Current situation of the Baha'is in the Islamic Republic of Iran


Current situation of the Baha'is in the Islamic Republic of Iran

Oral Statement of the Baha'i International Community to the seventh session of the UN Human Rights Council

Geneva—14 March 2008

The Baha'i International Community is gravely concerned about many and various aspects of the deteriorating human rights situation in Iran.  The Iranian authorities have been conducting a crackdown on everyone who holds opinions or beliefs that differ from those of the ruling theocracy academics, women's rights and labour activists, students, journalists and, of course, the Baha'i religious minority.

Widespread persecution of the Baha'is has steadily increased, with arrests, interrogations and intimidation unleashed against Baha'is of all ages – even kindergarten children have been humiliated in class and expelled from local schools.  Across the country, Baha'i cemeteries have been desecrated and, in some instances, razed.

The pattern of this latest repression follows the guidelines set down in two confidential government documents, both endorsed by the Supreme Leader, Ayatollah Khamenei:

  • the 1991 memorandum that established a detailed policy on how the Baha'is  should be treated, given no religious freedom and limited to a minimum livelihood;
  • and the letter sent by the Command Headquarters of the Armed Forces, at the end of 2005, to all of Iran’s intelligence and enforcement agencies, instructing them to identify Baha'is throughout the country – presumably to ensure that the 1991 memorandum could now be thoroughly implemented.

Aside from this pattern of official persecution, we are witnessing a sharp increase in violent attacks and threats by plainclothes militia.  These attacks are clearly condoned by government authorities, as the Baha'is have never been able to obtain redress when referring such cases to the police or the judiciary.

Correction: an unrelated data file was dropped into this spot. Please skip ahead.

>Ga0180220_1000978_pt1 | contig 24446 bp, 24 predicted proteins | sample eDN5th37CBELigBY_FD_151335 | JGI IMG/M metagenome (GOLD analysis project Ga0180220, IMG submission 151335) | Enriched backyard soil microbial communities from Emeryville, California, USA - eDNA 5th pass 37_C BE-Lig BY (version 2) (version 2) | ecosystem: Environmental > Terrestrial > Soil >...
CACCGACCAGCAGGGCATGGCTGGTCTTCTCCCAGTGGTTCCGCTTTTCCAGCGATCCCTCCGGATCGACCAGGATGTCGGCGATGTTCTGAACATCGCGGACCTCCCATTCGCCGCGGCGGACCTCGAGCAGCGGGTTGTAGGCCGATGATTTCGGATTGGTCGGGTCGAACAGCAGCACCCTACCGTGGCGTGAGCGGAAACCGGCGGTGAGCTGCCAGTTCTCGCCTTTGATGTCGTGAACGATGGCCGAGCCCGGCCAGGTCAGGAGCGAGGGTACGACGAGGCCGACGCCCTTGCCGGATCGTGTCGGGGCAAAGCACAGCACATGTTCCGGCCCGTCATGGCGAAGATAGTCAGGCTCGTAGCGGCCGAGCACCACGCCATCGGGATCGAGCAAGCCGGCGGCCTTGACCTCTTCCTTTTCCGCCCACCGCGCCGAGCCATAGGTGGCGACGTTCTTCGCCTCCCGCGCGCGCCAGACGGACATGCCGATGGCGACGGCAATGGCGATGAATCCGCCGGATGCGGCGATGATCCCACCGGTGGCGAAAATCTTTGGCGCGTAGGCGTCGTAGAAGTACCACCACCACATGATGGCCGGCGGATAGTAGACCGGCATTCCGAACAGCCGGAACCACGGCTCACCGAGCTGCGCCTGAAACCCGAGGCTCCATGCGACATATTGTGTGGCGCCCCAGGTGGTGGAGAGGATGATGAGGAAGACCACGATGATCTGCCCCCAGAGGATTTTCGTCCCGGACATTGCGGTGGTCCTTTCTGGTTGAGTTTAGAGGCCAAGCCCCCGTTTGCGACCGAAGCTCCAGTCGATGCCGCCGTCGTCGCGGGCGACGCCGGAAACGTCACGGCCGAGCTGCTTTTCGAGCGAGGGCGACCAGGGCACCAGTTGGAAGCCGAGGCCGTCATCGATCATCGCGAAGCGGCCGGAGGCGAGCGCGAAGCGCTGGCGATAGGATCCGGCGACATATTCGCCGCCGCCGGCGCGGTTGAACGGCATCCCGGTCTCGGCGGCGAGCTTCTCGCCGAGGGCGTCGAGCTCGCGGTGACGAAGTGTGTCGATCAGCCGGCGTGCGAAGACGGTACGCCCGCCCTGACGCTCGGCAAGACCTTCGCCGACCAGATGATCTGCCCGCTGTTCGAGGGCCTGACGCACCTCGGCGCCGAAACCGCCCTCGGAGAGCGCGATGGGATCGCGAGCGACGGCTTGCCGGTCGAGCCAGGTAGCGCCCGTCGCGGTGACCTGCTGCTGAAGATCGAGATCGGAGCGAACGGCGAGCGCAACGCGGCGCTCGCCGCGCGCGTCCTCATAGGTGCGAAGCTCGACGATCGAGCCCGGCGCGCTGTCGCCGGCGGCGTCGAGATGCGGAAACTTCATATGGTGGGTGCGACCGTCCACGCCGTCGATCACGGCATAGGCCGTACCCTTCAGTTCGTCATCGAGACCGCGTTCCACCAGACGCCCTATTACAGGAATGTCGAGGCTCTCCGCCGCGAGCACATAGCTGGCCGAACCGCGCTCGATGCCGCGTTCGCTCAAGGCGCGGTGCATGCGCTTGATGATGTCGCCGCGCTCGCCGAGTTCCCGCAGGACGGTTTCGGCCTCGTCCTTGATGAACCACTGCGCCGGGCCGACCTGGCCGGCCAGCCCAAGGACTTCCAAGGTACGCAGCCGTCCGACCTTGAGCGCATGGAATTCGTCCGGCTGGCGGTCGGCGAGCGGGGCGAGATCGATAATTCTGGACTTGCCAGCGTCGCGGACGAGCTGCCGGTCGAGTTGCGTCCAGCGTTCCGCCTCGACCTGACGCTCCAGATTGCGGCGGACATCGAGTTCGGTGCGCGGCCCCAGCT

Moreover, the totally irrational nature of this persecution – and the fact that it is solely based on intolerance of a differing religious belief – is evident when one analyzes last year’s sentencing of the 53 Baha'is in Shiraz.  They were doing volunteer work, together with some Muslims, in service projects to help children of underprivileged families.  Greatly appreciated by the Muslim parents, the projects assisted hundreds of children for several years.  But then the Baha'is were identified and arrested, and the projects were shut down.  Muslims working alongside the Baha'is were also detained but freed the same day.

Mr. President, during the High Level Segment, the Iranian Minister of Foreign Affairs began his statement by declaring that:  “The culture of human rights is a core component of the common heritage of humanity”.  We hope that this culture will one day be extended, in Iran, in such a way as to encompass all the citizens of that country.